Wednesday, May 19, 2010

Thinking about Kyles v. Whitley

I went to a California Public Defenders Association conference this weekend. It was the first one I had been to in a long, LONG time. It was in Palm Springs, and I had a really good time. It was their 41st annual convention. The speakers were good the first day, but the next day they were AWESOME. I was really impressed with Brian Waite, a deputy PD from Orange County. His presentation on opening statements and closing arguments was simply magical. This man had a gift.

But the first day's presentation by DPD Charles Denton, of Alameda County, I think, was an excellent hands-on presentation. It was great because he talked discovery, which is something that defense attorneys like myself never get enough good insight on. The more discovery we get, the more triable a case can become. The less discovery, the worse.

Charles Denton did something that there never seems to be enough of - he talked extensively about a particular case: Kyles v. Whitley, 514 U.S. 419 (1995). If you haven't read Kyles v. Whitley, read it. You should also read In re Brown (1998) 17 Cal.4th 873, where Justice Janice Rogers Brown, now on a federal appellate court somewhere, really applied the holding of Kyles v. Whitley. The key holding of Kyles v. Whitley is the fact that the DA heads something called the "prosecution team" which includes the police and other entities that, while the prosecution may not control, the prosecution is certainly responsible for. Per Kyles v. Whitley, the prosecutor must seek out exculpatory evidence that the "prosecution team" holds.

The backstory to Kyles v. Whitley is simply amazing. Long story short (if that is even possible now), Curtis Lee Kyles is charged with murdering a woman, and the key witness is a guy called "Beanie." The problem is that "Beanie" also has a motive for the murder, and his whereabouts and actions are very questionable. It is also kind of apparent that he very well could have planted every bit of evidence used against Kyles, with the exception of some lineups by witnesses that end up being coaxed by the cops to testify falsely.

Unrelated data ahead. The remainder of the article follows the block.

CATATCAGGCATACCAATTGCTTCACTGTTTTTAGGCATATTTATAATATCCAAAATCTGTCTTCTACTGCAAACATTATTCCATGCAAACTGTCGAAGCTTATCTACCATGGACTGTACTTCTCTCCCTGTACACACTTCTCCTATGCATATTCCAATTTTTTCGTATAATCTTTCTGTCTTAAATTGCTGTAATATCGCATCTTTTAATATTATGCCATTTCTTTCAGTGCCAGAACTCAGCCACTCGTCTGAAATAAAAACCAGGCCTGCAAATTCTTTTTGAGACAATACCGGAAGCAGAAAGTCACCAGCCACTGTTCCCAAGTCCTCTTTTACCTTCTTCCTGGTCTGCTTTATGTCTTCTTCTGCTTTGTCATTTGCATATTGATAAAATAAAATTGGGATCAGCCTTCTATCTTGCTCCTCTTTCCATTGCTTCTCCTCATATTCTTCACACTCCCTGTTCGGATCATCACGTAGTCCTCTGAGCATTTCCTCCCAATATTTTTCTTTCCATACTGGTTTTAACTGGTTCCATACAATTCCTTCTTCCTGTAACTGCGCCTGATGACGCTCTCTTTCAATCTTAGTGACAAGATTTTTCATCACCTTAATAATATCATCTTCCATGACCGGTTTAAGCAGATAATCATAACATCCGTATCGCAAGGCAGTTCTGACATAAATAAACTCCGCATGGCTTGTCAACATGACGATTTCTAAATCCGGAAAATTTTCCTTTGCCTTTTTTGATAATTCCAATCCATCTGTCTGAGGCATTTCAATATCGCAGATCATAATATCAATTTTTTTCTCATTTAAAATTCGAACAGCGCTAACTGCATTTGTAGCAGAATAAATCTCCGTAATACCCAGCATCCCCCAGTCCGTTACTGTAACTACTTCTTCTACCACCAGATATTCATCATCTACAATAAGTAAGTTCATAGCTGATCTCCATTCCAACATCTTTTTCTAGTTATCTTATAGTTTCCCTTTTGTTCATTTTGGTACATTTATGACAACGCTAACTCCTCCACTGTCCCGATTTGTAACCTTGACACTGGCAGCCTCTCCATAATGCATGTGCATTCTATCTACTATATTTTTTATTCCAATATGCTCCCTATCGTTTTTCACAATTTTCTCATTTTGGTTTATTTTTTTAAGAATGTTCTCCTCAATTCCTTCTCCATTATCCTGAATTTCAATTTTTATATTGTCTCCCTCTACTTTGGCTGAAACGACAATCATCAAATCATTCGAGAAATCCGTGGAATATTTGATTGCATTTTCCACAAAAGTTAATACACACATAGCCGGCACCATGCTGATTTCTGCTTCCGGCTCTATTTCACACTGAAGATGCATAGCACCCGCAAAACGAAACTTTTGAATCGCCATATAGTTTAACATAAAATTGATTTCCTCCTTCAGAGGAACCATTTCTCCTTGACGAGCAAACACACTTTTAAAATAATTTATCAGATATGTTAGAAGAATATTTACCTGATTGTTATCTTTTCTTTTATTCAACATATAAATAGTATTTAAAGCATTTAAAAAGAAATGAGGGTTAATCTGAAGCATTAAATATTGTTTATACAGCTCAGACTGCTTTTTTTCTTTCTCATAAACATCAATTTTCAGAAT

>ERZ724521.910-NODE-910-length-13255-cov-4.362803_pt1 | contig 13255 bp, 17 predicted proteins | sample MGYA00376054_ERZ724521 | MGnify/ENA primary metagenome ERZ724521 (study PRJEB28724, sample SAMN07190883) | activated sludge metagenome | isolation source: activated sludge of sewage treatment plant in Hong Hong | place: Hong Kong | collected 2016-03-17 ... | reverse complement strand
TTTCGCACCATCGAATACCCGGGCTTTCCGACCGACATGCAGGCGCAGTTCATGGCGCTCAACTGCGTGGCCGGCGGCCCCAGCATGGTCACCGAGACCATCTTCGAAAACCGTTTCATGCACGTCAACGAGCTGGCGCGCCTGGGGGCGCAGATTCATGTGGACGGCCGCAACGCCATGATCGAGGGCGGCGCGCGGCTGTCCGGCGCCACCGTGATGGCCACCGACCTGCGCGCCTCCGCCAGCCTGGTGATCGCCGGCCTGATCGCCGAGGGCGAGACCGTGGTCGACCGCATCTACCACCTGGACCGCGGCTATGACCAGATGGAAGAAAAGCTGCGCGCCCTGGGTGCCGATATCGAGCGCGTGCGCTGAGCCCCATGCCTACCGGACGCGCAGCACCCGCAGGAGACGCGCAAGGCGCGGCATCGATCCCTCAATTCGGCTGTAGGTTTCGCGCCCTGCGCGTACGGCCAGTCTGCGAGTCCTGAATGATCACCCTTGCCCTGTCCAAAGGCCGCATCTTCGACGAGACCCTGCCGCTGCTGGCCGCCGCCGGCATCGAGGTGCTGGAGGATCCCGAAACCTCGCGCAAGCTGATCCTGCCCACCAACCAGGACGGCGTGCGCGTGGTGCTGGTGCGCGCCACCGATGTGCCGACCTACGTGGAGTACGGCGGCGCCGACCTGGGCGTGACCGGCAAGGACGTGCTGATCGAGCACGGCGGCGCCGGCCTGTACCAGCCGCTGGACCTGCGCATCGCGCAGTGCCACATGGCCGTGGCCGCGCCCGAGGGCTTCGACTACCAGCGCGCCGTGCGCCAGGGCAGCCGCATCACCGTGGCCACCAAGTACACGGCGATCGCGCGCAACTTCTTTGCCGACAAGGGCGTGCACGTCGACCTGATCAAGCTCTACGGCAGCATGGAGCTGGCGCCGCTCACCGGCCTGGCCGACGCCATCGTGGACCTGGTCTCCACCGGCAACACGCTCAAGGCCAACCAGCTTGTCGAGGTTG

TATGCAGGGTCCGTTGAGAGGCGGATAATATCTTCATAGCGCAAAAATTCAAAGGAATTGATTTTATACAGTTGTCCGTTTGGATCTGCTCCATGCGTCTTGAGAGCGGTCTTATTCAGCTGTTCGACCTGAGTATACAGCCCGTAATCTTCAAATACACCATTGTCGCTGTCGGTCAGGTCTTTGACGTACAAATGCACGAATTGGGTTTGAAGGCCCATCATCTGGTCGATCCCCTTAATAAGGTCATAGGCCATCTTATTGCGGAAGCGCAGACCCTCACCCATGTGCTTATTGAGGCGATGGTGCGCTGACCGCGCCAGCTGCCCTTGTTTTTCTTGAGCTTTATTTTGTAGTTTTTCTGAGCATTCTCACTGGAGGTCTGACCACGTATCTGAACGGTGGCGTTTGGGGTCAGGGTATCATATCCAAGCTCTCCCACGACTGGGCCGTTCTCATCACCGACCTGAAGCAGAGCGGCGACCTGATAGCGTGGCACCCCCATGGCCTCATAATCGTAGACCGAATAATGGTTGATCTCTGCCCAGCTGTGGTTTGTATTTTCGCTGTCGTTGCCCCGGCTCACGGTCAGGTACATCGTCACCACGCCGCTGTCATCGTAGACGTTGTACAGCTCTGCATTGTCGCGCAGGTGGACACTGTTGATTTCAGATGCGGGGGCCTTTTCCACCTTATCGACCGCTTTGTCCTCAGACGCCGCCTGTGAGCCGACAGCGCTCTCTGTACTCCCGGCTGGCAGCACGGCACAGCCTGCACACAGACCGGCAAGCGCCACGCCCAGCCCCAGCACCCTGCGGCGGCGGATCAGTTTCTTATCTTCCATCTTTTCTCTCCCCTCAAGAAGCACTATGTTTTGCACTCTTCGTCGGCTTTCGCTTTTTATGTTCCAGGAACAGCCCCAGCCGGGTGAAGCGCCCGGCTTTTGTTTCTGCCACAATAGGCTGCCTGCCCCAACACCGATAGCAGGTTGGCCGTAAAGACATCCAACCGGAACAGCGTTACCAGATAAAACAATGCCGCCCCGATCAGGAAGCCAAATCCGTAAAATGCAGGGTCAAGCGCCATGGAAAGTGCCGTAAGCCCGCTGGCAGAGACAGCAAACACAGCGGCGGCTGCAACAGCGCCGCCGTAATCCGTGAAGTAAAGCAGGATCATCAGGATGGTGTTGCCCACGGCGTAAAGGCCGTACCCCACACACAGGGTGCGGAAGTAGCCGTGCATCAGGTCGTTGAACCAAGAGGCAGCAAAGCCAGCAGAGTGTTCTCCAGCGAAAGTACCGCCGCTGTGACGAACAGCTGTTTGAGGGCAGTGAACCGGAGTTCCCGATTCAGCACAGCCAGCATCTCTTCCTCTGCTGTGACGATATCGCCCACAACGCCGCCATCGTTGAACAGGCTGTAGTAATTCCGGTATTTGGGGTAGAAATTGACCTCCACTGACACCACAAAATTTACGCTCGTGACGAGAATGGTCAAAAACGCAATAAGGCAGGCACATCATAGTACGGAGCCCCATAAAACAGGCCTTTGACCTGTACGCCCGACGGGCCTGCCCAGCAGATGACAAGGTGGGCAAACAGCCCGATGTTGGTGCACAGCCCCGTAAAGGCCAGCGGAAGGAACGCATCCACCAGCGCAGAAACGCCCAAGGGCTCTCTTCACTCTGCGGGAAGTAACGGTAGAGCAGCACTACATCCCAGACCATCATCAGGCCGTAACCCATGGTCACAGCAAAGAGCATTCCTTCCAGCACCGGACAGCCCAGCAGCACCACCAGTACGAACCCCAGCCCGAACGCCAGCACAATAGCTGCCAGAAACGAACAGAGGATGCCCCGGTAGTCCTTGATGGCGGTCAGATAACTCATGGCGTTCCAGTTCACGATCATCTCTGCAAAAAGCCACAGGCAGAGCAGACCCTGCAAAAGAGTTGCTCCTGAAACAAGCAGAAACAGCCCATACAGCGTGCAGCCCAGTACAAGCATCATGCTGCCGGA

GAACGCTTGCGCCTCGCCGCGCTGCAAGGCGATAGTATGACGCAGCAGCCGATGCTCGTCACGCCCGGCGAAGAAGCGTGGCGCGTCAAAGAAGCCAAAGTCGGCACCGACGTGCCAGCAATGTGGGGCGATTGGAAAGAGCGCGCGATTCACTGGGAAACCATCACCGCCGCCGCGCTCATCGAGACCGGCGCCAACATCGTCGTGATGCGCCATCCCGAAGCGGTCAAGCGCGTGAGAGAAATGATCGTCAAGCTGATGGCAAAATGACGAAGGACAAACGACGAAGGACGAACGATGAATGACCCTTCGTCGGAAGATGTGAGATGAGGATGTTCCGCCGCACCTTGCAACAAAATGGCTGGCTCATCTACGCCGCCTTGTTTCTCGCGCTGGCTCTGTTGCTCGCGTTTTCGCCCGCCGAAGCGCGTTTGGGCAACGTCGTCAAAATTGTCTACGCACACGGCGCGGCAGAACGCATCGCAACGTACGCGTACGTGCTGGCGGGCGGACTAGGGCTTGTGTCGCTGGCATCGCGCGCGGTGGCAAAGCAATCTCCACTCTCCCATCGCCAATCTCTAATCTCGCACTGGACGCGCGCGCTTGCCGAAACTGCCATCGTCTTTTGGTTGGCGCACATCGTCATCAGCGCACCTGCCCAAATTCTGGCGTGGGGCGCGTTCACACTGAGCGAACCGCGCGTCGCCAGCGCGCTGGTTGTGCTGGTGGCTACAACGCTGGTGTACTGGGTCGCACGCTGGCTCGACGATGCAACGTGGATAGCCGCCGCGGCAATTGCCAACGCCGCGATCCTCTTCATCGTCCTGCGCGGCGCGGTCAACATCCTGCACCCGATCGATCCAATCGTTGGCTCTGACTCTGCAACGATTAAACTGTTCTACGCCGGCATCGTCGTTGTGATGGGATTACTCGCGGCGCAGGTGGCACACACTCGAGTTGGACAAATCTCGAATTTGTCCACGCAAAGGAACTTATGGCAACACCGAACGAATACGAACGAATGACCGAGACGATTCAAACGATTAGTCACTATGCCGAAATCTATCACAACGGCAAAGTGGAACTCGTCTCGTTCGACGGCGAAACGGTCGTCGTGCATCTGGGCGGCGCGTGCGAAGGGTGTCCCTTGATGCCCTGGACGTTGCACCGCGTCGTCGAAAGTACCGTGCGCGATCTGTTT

The first trial, in 1984, hangs. In the 2nd trial, Kyles is convicted and gets death. It takes 11 years to get the U.S. Supreme Court, where a bare 5-4 majority reverses his conviction. Lots and lots of evidence was hidden by the police, and it trickles out over the decade since Kyles was convicted. The majority concludes, in a lengthy opinion, that the suppressed evidence, as a whole, would have made too much of a difference in the trial. A great case, everyone should read it.

After the presentation I talked to Charles Denton and shared some of the backstory about Curtis Lee Kyles, that I mangled a bit at the time. I will share it with you now. After the 1995 U.S. Supreme Court opinion, Louisiana tried Kyles again, and there was a hung jury. They tried him again, and again there was a hung jury. One last trial, and it was again a hung jury. Thus, 5 trials in all, 3 of them after the death sentence was reversed. Louisiana finally tired of this, and dismissed the murder case against Kyles. He walked out of prison in 1998. He was on death row for 18 years. He was within 18 hours of being executed at one point. At every single trial, NEW discovery came out that the police had not disclosed. In other words, the police and DA hid evidence before every single one of 5 trials. The final analysis of the case is that it is pretty likely that Beanie was the actual killer, although law enforcement in Louisiana still think otherwise.

One final note. The dissent in Kyles v. Whitley was written by Justice Scalia, joined by (now deceased) Chief Justice Rehnquist, and Justices Kennedy and Thomas. Here is a tiny snippet of what Justice Scalia wrote, which I find fascinating in how wrong he and his fellow dissenters got the case:

"In any analysis of this case, the desperate implausibility of the theory that petitioner put before the jury must be firmly kept in mind. . . . The Court concludes that it is reasonably probable the undisclosed witness interviews would have persuaded the jury of petitioner's implausible theory regarding the incriminating physical evidence. I think neither of those conclusions is remotely true, but even if they were the Court would still be guilty of a fallacy in declaring victory on each implausibility in turn, and thus victory on the whole, without considering the infinitesmal probability of the jury's swallowing the entire concoction of implausibility squared."

Hmmm. In other words, there is NO WAY that this guy culd ever win, so why are we reversing his conviction? Oops.

Dennis R. Wilkins
Guest PD Blogger


Anonymous said...

Good to see this weblog active again. I read some other material on the case and it's as you said - fascinating. Made me ever so grateful that I'm white, middle-class, etc (and thus unlikely to find myself in such straits) and angry that such short shrift is given defendants (prejudiced juries, corrupt cops, production-line justice).

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